If you have never used a forklift, then you might assume they are all the same. However, there are multiple types of forklifts that each have a different load and size capacity. Some forklifts are better used in warehouses while others are more appropriate for construction sites.

The good news is that each type of forklift is operated in a similar way. Of course, you must have the appropriate education and certification to operate a forklift for commercial purposes. Otherwise, you could be putting other people’s lives at risk while getting yourself into big legal trouble.

Check out these the six primary types of forklifts, which each serve their own unique purpose.

Industrial Counterbalance

If you were to go into any indoor warehouse in Australia, you would likely find counterbalance forklifts being used. They have two forks in the front that are used to lift heavy loads and transport them.

To ensure the weight in the front doesn’t throw the balance out of whack, the back of these forklifts have extra weight already there to counterbalance the machine from the weight in the front.

The forklift has a total of four wheels touching the floor: two back steering wheels and two front drive wheels; although there are some industrial counterbalance forklifts with three wheels for a better range of motion. An LF High-Risk Work Licence is required to operate all counterbalance forklifts in Australia.

Industrial Reach

Industrial reach forklifts are often used in warehouses and industrial facilities. Their forks can reach a lot higher than your average forklift. This extra length gives them the ability to reach pallets or stock inventory that is stored high in the warehouse.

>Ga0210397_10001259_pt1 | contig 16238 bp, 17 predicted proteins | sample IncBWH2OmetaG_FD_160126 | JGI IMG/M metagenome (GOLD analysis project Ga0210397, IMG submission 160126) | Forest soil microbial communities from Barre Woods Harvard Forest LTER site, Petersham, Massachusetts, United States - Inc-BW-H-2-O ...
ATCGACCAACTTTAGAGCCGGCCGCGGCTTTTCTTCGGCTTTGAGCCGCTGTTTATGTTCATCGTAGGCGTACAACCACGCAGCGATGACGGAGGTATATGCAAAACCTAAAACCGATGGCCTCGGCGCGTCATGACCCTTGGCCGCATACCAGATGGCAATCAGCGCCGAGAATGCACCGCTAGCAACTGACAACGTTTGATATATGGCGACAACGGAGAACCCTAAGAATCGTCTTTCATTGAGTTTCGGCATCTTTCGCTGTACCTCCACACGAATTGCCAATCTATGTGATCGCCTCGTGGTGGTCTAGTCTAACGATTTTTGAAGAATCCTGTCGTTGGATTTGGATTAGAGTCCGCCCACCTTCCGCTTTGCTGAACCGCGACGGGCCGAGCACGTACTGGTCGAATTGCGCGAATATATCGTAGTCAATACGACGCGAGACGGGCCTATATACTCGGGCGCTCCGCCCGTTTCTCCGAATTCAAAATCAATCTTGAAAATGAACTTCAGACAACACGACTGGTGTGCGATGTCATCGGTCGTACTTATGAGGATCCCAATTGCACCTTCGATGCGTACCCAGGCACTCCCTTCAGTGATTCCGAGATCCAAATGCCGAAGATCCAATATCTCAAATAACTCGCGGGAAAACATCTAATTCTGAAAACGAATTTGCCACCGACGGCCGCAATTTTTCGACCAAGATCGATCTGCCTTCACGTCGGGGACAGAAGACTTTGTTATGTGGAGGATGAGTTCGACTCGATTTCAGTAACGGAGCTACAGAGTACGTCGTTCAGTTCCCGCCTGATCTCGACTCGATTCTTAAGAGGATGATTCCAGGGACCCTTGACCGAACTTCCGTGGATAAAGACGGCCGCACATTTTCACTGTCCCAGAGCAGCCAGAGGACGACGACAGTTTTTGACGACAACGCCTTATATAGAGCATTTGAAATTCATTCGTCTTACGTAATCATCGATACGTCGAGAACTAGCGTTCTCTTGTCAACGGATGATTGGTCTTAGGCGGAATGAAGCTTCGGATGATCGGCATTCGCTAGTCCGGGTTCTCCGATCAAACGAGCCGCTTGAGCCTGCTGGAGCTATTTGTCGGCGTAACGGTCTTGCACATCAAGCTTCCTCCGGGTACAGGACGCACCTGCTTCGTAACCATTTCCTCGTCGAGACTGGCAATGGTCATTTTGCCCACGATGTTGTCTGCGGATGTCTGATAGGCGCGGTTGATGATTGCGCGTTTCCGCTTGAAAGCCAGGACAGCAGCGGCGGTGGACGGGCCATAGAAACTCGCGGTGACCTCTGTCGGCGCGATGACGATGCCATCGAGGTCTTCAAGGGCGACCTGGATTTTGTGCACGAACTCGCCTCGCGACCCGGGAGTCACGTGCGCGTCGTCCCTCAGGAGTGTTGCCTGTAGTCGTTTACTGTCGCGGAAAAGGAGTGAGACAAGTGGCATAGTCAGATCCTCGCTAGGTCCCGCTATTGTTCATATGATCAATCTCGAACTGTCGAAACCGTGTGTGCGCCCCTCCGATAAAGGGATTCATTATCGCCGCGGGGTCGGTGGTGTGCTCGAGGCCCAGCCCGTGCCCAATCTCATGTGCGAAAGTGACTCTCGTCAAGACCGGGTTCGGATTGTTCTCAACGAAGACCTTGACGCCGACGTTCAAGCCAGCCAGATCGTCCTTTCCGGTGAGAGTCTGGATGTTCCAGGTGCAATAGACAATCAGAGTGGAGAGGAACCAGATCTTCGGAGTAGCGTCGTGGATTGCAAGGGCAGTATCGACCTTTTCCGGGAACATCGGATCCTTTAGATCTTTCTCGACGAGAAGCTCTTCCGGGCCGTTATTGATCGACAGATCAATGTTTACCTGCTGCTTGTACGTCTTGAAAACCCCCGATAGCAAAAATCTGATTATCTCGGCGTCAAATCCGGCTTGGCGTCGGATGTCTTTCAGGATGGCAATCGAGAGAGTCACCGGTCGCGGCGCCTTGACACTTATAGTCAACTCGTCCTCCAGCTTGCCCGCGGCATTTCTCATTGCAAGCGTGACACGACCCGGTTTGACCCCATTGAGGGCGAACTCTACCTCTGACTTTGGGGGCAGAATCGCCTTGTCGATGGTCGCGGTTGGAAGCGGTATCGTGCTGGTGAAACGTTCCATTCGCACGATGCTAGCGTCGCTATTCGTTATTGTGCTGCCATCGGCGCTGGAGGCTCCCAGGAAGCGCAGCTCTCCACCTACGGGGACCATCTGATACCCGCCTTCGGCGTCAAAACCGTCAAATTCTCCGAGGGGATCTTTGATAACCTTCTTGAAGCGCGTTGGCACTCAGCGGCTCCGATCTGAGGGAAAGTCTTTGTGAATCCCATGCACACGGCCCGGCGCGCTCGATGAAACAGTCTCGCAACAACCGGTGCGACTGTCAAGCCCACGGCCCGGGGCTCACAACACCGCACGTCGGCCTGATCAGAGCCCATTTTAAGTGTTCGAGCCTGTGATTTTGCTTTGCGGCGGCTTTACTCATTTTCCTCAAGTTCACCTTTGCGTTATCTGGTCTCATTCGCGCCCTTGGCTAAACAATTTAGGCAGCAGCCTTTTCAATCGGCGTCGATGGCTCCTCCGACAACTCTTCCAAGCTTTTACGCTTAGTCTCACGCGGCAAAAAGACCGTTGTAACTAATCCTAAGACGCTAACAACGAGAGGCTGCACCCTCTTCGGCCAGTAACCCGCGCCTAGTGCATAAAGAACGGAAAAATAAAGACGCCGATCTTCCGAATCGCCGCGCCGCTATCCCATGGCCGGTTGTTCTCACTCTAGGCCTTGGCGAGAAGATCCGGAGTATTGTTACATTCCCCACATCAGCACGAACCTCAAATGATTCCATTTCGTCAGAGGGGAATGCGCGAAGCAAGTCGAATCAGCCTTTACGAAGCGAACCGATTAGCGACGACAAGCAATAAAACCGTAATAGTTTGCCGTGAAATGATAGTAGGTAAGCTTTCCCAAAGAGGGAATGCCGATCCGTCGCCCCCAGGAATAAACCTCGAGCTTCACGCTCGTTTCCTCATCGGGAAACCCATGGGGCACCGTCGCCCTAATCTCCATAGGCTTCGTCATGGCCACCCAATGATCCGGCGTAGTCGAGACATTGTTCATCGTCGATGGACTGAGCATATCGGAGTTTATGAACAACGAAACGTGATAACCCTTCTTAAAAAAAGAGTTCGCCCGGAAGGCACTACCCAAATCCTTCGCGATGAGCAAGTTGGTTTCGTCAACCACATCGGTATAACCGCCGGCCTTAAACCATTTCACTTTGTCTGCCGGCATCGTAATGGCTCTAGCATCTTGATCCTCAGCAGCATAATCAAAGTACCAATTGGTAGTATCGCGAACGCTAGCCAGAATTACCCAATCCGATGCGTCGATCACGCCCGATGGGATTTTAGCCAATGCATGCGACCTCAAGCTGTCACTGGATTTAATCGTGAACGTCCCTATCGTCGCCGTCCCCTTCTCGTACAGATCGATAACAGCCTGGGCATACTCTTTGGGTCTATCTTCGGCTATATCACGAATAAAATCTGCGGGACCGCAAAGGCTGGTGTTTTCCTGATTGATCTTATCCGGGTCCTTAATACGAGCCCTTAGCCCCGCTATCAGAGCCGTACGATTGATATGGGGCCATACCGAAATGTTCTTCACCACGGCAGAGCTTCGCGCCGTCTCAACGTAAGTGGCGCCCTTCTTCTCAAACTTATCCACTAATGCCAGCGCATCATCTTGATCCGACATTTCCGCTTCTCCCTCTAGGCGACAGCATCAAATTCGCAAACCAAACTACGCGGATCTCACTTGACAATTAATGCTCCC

There are stabilising legs on the bottom to help you balance the vehicle throughout the lifting and transporting process. There are two variations to the industrial reach forklifts: double deep and stand up. The difference is that double deep’s forks are longer, allowing them to reach deeper and lift multiple pallets at the same time.

Pedestrian Operated Pallet Trucks

Pedestrian-operated pallet trucks are found in most storage facilities and warehouses. They are easy to use because you can just slide the forks underneath the pallet before lifting it with a hydraulic jack.

But you won’t get to sit down in this forklift since it doesn’t have a seat. It also doesn’t have a high lift capacity, so you’ll need to keep the load at a lower point as you transport the pallet. On the upside, you don’t need a special certification or licence to legally operate this vehicle.

Sideloaders

Sideloader forklifts are appropriate for use in narrow aisles of your warehouse. The forks are located on the vehicle’s side, allowing you to lift longer and wider loads.

There are two variations to the sideloader forklift: the enclosed cab and the stand-up. The main difference is that the enclosed cab gets used outside instead of inside. You’ll need an LF High Risk Work Licence to operate the sideloader.

Rough Terrain Forklifts

Rough terrain forklifts are made specifically for outdoor use on rocky or “rough” terrain. They have very thick treads on big, inflatable tires. This is how the forklift can climb over challenging terrain on the ground – that, and a very powerful internal combustion engine.

If you’re looking for a durable forklift that can take punishment outside, then you will want a rough terrain forklift. You won’t have to worry about balancing, either, when lifting and moving heavy loads.

Telescopic Handlers

Telescopic handlers are forklifts suitable for agricultural work. The telescopic boom of this forklift allows it to be flexible in its operation.

You can attach all sorts of add-ons to the boom, giving you much higher lifting abilities and more versatility. There is a jib attachment on the telescopic handler that works like a crane. The operator is required to have a non-slew crane licence in addition to Elevated Work Platform High-Risk Work License (if lifting at heights that exceed 11 metres).

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